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Catasauqua Emergency Management
A sinkhole is defined as a landform created by subsidence soil, sediment, or rock as underlying strata are dissolved by groundwater. A sinkhole may form either by the ground collapsing on itself to form a hole or by the ground settling to form a crater or indentation in the soil. Sinkholes develop underground; their appearance can be sudden and dramatic. Limestone-based soils in humid areas often contain caverns which occur at or near the water table. Roofs of the caverns can collapse, leaving a steep-sided pit that can be a few feet in diameter to several hundred feet. Sinkholes are common in various parts of Pennsylvania.

Sinkholes have caused damage to highways and roads. Motorists need to BE AWARE of their possible formation. Once they begin to form they can expand rapidly, especially during heavy rains.

Sinkhole formation cannot really be predicted, but there are things people can watch out for and precautions that can be taken.

Watch for signs of water disappearing from the surface (for example, the sudden loss of a steam or retention pond). Sinkholes may also be a result of a broken pipe or may cause pipes to break.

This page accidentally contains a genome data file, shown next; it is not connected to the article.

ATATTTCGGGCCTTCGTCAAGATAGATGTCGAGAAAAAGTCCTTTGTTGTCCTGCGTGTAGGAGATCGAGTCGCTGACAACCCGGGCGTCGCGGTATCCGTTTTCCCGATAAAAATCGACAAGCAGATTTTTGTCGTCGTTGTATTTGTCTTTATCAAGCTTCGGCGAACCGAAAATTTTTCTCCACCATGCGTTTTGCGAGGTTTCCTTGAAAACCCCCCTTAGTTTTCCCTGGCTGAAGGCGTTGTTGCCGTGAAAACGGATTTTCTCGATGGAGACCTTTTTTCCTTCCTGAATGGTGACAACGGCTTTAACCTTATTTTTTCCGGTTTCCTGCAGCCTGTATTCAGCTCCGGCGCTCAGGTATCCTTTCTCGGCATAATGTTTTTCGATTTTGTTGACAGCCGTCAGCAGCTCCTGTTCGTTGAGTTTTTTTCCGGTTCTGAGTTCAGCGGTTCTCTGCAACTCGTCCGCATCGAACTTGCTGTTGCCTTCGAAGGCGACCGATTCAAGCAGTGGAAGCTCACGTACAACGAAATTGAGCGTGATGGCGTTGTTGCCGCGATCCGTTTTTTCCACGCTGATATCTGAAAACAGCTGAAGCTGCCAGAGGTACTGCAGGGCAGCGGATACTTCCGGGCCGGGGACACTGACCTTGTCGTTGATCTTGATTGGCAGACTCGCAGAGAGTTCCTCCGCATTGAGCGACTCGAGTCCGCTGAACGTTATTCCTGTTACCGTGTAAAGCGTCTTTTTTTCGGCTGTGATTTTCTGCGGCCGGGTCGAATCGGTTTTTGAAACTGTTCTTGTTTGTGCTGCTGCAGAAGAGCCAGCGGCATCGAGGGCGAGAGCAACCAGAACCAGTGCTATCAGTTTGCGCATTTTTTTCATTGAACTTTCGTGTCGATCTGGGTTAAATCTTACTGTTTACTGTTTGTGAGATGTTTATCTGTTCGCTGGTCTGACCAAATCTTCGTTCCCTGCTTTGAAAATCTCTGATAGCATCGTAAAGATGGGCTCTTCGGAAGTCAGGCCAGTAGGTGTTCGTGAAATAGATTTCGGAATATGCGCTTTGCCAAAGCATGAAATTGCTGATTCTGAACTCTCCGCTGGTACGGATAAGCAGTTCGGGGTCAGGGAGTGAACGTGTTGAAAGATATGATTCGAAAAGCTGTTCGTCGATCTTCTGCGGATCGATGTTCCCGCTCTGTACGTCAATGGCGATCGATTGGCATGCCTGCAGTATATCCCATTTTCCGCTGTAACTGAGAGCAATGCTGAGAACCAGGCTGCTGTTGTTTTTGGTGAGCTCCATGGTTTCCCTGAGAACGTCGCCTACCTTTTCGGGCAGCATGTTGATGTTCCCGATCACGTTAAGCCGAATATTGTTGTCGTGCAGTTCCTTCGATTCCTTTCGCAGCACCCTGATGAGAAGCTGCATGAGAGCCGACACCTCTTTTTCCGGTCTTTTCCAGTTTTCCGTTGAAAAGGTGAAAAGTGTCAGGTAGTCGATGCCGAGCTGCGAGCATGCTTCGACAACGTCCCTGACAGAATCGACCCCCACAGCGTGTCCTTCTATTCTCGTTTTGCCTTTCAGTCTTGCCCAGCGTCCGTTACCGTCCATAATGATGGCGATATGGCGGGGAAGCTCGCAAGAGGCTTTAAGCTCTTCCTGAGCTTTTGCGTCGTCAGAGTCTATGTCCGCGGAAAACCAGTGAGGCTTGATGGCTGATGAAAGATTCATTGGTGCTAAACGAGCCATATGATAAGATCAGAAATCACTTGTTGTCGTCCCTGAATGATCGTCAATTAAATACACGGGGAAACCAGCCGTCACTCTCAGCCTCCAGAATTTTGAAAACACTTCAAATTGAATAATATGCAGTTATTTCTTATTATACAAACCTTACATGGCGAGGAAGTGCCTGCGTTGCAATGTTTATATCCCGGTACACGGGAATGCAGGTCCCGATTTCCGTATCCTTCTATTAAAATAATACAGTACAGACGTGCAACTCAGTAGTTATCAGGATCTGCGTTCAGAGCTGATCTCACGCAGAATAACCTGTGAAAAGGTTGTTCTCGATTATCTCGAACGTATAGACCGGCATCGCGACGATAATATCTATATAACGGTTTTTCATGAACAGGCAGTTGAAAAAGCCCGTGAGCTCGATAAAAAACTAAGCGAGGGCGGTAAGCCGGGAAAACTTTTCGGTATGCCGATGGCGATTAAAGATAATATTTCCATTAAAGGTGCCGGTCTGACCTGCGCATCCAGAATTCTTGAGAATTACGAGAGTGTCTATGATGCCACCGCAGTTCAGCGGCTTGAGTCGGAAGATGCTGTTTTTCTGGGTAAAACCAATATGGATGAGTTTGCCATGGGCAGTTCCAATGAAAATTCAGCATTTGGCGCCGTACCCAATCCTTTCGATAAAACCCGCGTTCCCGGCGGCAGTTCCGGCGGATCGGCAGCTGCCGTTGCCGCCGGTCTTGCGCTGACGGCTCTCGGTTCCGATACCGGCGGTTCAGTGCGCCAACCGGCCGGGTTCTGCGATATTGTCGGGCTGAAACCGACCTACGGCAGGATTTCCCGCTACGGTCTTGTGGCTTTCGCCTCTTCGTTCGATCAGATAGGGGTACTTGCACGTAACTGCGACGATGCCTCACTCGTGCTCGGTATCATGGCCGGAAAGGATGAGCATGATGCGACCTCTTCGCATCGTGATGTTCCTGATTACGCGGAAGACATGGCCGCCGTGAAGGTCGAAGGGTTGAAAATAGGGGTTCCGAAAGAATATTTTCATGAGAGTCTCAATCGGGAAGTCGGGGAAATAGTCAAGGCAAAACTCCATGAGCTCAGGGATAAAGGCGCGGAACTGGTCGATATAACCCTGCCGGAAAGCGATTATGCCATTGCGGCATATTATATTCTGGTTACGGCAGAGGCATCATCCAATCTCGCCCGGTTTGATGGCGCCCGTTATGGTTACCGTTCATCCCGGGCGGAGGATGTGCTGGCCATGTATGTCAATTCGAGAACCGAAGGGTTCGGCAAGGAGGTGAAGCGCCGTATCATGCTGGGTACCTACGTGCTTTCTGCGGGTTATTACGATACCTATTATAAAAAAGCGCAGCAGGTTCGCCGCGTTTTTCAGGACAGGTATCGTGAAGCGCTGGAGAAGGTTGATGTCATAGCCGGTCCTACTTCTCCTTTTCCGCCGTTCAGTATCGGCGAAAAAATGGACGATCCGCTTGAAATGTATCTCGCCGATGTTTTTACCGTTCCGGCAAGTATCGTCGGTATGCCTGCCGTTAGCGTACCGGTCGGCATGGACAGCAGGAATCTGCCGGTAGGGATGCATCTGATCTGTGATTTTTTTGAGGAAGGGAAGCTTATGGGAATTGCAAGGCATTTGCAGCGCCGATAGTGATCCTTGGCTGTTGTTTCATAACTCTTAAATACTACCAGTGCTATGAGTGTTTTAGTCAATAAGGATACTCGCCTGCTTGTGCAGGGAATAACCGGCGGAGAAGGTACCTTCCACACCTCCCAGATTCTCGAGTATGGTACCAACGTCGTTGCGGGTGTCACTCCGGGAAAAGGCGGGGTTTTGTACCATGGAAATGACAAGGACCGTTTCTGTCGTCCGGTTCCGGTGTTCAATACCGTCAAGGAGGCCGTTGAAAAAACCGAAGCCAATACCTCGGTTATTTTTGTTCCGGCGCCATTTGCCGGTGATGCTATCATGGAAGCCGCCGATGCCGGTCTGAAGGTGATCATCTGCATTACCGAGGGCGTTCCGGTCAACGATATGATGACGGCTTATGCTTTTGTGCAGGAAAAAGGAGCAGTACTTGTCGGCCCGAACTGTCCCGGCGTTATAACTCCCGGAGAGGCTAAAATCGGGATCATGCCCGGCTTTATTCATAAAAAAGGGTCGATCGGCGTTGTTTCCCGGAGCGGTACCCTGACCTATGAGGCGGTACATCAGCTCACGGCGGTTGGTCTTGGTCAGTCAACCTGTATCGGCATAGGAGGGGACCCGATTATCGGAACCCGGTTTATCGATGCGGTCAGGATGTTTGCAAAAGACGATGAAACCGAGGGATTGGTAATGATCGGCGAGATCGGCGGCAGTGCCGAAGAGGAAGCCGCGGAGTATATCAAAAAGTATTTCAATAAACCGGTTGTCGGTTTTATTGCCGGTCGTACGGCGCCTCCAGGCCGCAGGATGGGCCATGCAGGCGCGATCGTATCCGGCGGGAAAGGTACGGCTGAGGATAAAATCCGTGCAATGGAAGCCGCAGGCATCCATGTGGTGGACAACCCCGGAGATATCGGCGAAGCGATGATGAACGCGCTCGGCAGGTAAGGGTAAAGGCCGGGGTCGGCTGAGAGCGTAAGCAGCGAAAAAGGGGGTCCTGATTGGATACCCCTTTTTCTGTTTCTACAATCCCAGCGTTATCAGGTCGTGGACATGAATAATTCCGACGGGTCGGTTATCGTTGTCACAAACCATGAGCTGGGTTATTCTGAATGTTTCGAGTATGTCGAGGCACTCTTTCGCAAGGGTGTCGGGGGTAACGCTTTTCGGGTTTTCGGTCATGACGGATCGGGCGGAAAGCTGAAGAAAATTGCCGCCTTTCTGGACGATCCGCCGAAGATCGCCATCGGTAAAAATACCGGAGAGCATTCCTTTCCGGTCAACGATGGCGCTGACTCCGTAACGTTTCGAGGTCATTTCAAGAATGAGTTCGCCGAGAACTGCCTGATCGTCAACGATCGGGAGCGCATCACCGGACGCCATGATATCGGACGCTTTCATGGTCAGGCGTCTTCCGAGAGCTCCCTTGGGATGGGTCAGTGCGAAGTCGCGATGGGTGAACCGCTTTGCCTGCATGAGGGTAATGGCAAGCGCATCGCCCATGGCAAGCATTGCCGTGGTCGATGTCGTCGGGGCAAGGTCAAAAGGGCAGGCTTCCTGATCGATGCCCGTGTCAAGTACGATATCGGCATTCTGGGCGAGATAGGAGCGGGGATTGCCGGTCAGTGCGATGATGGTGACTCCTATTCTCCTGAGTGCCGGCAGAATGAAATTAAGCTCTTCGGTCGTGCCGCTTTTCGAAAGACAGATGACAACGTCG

If a sinkhole occurs in an area of traffic, barricade it to prevent motorists or pedestrians from getting to close to it.

Remember that the size can continue to increase, so barricade it with ample room to spare. Check fields before undertaking machine-related activities, such as grass mowing.

Keep tractors and heavy machinery far enough away from the sinkhole, since the ground near the edge can easily give way. It is recommended that machinery stay at least as far from the edge as the hole is deep.

Sinkholes will be more prevalent during times of increased and rapid rainfall, such as with the type of rains occurring during a hurricane.

Call 9-1-1 and advise them of the sinkhole and of the hole is near utility lines or in a roadway. Restrict access to the hole.
Don’t get to close to or go down into the hole.
Do not allow unauthorized or inexperienced persons to investigate the sinkhole.

If the sinkhole is on your personal property, contact your insurance provider for additional instructions.

Keep the municipality in the loop. That helps local government keep a record of similar issues in the area and track potential causes and concerns.


Rope off an area larger than the obvious depression or hole.

NEVER play in a suspicious hole or enter a sinkhole. It may be the top of a much deeper sinkhole.

Check for recent cracks in sidewalks, foundations and curbs for evidence of substantial movement.

Call in a respected excavation company to handle questionable sinkholes.

Filling holes and depressions with topsoil is like putting a Band-Aid on the problem, camouflaging the underlying problem.

Not all insurance policies cover sinkholes or sinkhole damage. Check with your insurance agent to determine your coverage and how to have sinkholes covered.